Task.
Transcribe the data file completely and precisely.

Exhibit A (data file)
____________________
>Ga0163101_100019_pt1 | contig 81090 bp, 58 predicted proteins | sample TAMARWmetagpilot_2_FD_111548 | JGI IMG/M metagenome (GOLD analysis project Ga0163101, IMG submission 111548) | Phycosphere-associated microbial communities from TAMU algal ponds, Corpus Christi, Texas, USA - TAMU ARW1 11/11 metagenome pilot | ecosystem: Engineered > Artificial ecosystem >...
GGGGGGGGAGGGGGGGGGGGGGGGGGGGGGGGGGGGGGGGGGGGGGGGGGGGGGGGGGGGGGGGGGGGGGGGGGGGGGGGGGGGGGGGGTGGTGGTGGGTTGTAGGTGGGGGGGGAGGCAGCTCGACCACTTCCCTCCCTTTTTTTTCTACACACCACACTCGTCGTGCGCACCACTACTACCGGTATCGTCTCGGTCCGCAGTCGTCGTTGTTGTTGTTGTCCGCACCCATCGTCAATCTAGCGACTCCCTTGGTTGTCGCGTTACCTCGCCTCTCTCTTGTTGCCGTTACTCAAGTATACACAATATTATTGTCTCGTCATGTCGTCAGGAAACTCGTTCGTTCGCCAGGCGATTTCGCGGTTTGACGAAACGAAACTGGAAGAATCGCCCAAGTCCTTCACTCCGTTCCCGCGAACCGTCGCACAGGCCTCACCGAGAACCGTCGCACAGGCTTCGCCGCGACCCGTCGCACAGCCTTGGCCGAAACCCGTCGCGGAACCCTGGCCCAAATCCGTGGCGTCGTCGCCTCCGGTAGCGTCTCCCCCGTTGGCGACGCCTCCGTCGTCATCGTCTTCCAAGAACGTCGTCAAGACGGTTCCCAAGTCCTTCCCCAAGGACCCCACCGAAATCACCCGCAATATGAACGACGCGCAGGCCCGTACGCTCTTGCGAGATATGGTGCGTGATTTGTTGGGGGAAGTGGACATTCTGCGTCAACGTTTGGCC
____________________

>Ga0163101_100019_pt1 | contig 81090 bp, 58 predicted proteins | sample TAMARWmetagpilot_2_FD_111548 | JGI IMG/M metagenome (GOLD analysis project Ga0163101, IMG submission 111548) | Phycosphere-associated microbial communities from TAMU algal ponds, Corpus Christi, Texas, USA - TAMU ARW1 11/11 metagenome pilot | ecosystem: Engineered > Artificial ecosystem >...
GGGGGGGGAGGGGGGGGGGGGGGGGGGGGGGGGGGGGGGGGGGGGGGGGGGGGGGGGGGGGGGGGGGGGGGGGGGGGGGGGGGGGGGGGTGGTGGTGGGTTGTAGGTGGGGGGGGAGGCAGCTCGACCACTTCCCTCCCTTTTTTTTCTACACACCACACTCGTCGTGCGCACCACTACTACCGGTATCGTCTCGGTCCGCAGTCGTCGTTGTTGTTGTTGTCCGCACCCATCGTCAATCTAGCGACTCCCTTGGTTGTCGCGTTACCTCGCCTCTCTCTTGTTGCCGTTACTCAAGTATACACAATATTATTGTCTCGTCATGTCGTCAGGAAACTCGTTCGTTCGCCAGGCGATTTCGCGGTTTGACGAAACGAAACTGGAAGAATCGCCCAAGTCCTTCACTCCGTTCCCGCGAACCGTCGCACAGGCCTCACCGAGAACCGTCGCACAGGCTTCGCCGCGACCCGTCGCACAGCCTTGGCCGAAACCCGTCGCGGAACCCTGGCCCAAATCCGTGGCGTCGTCGCCTCCGGTAGCGTCTCCCCCGTTGGCGACGCCTCCGTCGTCATCGTCTTCCAAGAACGTCGTCAAGACGGTTCCCAAGTCCTTCCCCAAGGACCCCACCGAAATCACCCGCAATATGAACGACGCGCAGGCCCGTACGCTCTTGCGAGATATGGTGCGTGATTTGTTGGGGGAAGTGGACATTCTGCGTCAACGTTTGGCC